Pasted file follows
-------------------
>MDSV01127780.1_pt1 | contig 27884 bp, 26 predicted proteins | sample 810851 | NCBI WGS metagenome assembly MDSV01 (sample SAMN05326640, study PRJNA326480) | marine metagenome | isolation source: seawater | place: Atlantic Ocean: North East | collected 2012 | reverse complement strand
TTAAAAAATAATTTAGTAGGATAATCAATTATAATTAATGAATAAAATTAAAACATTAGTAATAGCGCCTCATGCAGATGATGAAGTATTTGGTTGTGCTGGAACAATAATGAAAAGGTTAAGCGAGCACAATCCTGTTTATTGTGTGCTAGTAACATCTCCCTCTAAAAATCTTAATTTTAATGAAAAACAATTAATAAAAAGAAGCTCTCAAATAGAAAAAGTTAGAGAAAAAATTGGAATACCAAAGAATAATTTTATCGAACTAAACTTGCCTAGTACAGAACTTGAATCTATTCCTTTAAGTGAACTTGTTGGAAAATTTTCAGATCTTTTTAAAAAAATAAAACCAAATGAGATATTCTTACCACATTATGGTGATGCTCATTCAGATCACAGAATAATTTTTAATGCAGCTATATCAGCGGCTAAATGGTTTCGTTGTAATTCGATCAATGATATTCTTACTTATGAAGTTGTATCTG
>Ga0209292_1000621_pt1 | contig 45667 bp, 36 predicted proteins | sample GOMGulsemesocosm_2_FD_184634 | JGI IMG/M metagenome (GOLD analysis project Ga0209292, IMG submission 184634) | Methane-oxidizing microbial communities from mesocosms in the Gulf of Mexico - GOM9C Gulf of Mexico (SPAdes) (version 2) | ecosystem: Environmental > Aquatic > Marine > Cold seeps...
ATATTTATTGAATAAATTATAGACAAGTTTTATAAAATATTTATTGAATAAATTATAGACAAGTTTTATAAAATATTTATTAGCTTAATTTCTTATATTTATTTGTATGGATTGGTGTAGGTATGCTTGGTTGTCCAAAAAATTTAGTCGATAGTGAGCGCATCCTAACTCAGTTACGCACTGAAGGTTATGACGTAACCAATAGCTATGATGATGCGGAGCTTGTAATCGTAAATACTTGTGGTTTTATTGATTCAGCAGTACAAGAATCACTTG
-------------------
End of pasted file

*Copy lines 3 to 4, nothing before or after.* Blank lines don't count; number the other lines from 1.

>Ga0209292_1000621_pt1 | contig 45667 bp, 36 predicted proteins | sample GOMGulsemesocosm_2_FD_184634 | JGI IMG/M metagenome (GOLD analysis project Ga0209292, IMG submission 184634) | Methane-oxidizing microbial communities from mesocosms in the Gulf of Mexico - GOM9C Gulf of Mexico (SPAdes) (version 2) | ecosystem: Environmental > Aquatic > Marine > Cold seeps...
ATATTTATTGAATAAATTATAGACAAGTTTTATAAAATATTTATTGAATAAATTATAGACAAGTTTTATAAAATATTTATTAGCTTAATTTCTTATATTTATTTGTATGGATTGGTGTAGGTATGCTTGGTTGTCCAAAAAATTTAGTCGATAGTGAGCGCATCCTAACTCAGTTACGCACTGAAGGTTATGACGTAACCAATAGCTATGATGATGCGGAGCTTGTAATCGTAAATACTTGTGGTTTTATTGATTCAGCAGTACAAGAATCACTTG